If used, the Marsbees would travel in swarms and be able to return to some sort of a base, not unlike the way bees return to their hive. The base would likely be a rover providing a place for the Marsbees to be reenergized. But they would not have to come to this rover station to send out the information they’ve accumulated. Similar to satellites, they would be able to transmit their findings wirelessly. Marsbees would also likely be able to collect a variety of data. If their full development is feasible and economical, the future for Marsbees looks promising.

Leopard seal.

Drones to offer faster, cheaper monitoring of Antarctica’s ecosystems

The health of Antarctic ecosystems could be monitored much cheaper and faster than today — we only need to replace everybody with drones.

Leopard seal.

Image credits nomis-simon / Flickr.

Researchers working on monitoring the condition of leopard seals have demonstrated a cheaper, faster way to do their jobs. Instead of spending hours to pursue, catch, immobilize, and then measure the animals, researchers can now recover all the necessary data from drone photography. A pleasing prospect, considering they ply their trade in the hellishly cold backdrop of the Antarctic Peninsula.

Peek-a-seal

Leopard seals (Hydrurga leptonyx), which can grow to nearly half a ton, are an important reference species for the overall health of the Antarctic ecosystem. They’re at the top of the local food chain, preying on penguins and Antarctic fur seals. In turn, these rely overwhelmingly on Antarctic krill — small, shrimp-like crustaceans. Krill, however, is an important resource for us human as well, as they’re a key ingredient in nutritional supplements, aquaculture feed, and other industries. Because of this, leopard seals, penguins, and fur seals are used as indicators, helping researchers gauge the health of Antarctic krill populations — estimations that are then used to establish how much krill fishing ships can take out of the area.

Scientists from NOAA Fisheries’ Southwest Fisheries Science Center usually have to go out and brave the cold to estimate the body conditions of these species. Now, however, with help from Aerial Imaging Solutions, they might be able to wait for the data enjoying the comfort of a warm room and a hot cup of cocoa.

To test how accurate the drones’ measurements are, researchers from the AERD sent the drones out, then caught and measured the same animals. It took five people over four hours to capture the 15 leopard seals photographed by the drones (which only needed about 20 minutes and a crew of two people). Still, the effort paid off — the team found that length measurements were accurate to within about 2%, and the weight measurements within about 4%.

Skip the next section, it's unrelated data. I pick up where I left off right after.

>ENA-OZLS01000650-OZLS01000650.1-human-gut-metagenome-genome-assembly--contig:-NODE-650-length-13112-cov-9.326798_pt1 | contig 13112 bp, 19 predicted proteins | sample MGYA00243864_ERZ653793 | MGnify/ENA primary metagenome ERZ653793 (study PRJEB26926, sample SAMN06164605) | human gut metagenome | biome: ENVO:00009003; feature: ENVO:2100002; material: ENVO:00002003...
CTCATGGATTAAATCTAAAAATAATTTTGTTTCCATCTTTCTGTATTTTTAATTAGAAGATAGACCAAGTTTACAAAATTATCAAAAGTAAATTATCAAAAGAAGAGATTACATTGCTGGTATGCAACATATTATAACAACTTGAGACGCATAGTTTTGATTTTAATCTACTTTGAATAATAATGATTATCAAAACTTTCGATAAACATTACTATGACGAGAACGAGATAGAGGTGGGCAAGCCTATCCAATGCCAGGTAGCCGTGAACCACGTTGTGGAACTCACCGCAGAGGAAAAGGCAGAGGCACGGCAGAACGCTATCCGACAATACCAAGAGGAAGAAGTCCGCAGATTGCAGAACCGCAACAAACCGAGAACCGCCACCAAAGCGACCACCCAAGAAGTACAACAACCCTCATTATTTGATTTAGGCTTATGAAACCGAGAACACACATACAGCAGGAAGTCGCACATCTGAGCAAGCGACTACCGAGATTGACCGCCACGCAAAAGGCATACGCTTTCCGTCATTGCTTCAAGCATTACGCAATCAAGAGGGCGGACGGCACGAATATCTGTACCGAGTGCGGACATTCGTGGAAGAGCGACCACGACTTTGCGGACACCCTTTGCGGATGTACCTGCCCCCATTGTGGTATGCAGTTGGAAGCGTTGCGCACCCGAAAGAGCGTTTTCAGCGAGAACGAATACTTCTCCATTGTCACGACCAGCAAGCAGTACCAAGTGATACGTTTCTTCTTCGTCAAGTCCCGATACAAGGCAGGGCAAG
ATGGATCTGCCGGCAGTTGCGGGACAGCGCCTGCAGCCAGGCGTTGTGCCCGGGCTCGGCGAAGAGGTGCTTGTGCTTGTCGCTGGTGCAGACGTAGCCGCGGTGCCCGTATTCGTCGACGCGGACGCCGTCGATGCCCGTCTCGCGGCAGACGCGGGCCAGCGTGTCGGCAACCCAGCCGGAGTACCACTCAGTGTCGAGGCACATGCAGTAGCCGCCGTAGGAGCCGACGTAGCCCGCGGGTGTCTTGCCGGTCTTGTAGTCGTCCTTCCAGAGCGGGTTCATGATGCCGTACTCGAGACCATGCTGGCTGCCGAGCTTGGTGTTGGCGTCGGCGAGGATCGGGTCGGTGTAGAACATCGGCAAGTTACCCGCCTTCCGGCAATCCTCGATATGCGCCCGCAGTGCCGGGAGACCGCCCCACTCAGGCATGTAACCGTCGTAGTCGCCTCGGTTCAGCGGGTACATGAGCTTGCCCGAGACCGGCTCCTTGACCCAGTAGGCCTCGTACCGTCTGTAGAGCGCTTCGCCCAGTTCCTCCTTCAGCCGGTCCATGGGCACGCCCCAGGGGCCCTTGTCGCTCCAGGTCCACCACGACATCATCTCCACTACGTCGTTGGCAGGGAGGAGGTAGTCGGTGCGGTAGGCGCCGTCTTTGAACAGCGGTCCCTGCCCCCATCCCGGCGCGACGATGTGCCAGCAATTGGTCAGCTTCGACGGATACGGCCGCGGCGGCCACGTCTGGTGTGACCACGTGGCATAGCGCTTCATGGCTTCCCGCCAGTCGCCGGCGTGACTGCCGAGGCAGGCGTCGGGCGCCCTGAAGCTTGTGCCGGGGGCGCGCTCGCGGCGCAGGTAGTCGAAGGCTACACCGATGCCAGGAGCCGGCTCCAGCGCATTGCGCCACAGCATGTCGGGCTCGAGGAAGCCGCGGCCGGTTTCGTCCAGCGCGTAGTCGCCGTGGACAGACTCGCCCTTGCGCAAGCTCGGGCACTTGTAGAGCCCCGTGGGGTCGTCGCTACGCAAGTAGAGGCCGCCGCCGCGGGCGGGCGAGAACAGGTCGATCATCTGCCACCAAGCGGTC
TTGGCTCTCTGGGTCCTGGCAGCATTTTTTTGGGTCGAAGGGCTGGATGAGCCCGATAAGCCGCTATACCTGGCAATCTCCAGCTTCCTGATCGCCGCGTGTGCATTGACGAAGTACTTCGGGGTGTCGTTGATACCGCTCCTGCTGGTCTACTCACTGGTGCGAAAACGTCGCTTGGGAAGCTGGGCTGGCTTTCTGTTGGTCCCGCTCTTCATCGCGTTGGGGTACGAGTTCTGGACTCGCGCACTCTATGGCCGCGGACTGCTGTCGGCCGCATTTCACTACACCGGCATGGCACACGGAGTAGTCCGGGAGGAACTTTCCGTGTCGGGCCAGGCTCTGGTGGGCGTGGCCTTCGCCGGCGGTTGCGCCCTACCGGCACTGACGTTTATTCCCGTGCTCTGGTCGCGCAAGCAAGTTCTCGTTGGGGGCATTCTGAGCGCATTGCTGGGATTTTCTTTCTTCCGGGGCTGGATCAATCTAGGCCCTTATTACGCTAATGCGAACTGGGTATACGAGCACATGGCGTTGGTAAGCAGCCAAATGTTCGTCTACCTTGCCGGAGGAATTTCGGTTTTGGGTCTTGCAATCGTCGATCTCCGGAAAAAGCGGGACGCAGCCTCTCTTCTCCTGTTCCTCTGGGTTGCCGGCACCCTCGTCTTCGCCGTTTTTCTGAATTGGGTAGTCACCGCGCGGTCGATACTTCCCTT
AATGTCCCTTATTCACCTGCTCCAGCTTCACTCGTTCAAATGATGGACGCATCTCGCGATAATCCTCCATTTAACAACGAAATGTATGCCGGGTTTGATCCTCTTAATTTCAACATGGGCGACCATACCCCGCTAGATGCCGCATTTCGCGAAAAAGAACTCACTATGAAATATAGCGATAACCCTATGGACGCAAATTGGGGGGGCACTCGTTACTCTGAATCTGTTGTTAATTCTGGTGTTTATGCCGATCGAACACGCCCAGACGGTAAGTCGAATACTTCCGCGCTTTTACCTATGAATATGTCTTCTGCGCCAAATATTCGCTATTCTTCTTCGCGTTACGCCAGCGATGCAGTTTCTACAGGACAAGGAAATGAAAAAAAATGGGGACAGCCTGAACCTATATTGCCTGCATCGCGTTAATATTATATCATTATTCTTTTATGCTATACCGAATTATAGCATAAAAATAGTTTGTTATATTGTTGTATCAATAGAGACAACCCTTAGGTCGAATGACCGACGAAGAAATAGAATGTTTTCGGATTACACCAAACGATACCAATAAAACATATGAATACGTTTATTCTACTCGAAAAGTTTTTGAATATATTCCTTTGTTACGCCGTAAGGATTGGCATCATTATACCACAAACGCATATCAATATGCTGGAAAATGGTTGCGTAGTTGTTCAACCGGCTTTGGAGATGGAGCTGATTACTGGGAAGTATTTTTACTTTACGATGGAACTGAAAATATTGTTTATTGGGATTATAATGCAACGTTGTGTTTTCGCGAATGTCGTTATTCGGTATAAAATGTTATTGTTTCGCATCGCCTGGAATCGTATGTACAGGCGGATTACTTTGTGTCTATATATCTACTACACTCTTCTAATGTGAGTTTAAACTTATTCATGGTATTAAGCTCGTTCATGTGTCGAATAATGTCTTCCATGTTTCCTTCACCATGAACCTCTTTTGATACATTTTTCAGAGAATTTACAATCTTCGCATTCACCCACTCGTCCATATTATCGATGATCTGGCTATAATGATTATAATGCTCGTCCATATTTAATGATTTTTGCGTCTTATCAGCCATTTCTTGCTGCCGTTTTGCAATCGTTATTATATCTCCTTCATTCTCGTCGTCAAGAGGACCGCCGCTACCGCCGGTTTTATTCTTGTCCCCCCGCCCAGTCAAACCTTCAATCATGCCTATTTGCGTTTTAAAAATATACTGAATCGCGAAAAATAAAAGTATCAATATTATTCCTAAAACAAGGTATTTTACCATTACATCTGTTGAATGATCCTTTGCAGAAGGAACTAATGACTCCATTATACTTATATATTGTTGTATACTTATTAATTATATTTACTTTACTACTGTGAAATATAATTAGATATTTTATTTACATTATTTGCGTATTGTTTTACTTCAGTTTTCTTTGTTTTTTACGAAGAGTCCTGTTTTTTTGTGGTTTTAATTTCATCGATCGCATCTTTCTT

Even better, the seals don’t seem to mind the drones at all. They showed no reaction to the robot as long as it stayed above 23 meters (75 feet).

“We’re certainly excited because we can get that much more work done, in less time, and at lower costs than ever before,” said Douglas Krause, a research scientist in the Southwest Fisheries Science Center’s Antarctic Ecosystem Research Division (AERD) and lead author of the paper demonstrating the new research method.

“Catching a single seal can take hours, but the drone can photograph every seal on a beach in a few minutes.”

It’s that last element, in particular, that could make the drones better suited to tracking the seals than humans. The photographs they provide could actually improve the accuracy and depth of data over the longer term because the drones can survey far more leopard seals in the same amount of time than human teams. Researchers will feed a single photograph of each animal through the computer software that calculates their weight and size, to minimize errors.

The drones’ first assignment will be to track changes in the leopard seals’ weight throughout summer. The data will show how much food the animals are getting, and will be used to break the population down by age intervals to better understand the overall health of the population.

Seal-watch drone.

A seal-watcher drone and station.
Image credits Douglas Krause et al., 2017, PLOS ONE.

“We’re always looking for more efficient ways to collect data that informs decisions on how to manage these important resources,” said George Watters, director of the AERD. “The better we understand the ecosystem, the better we can ensure it’s protected for the long term.”

The paper “An accurate and adaptable photogrammetric approach for estimating the mass and body condition of pinnipeds using an unmanned aerial system” has been published in the journal PLOS ONE.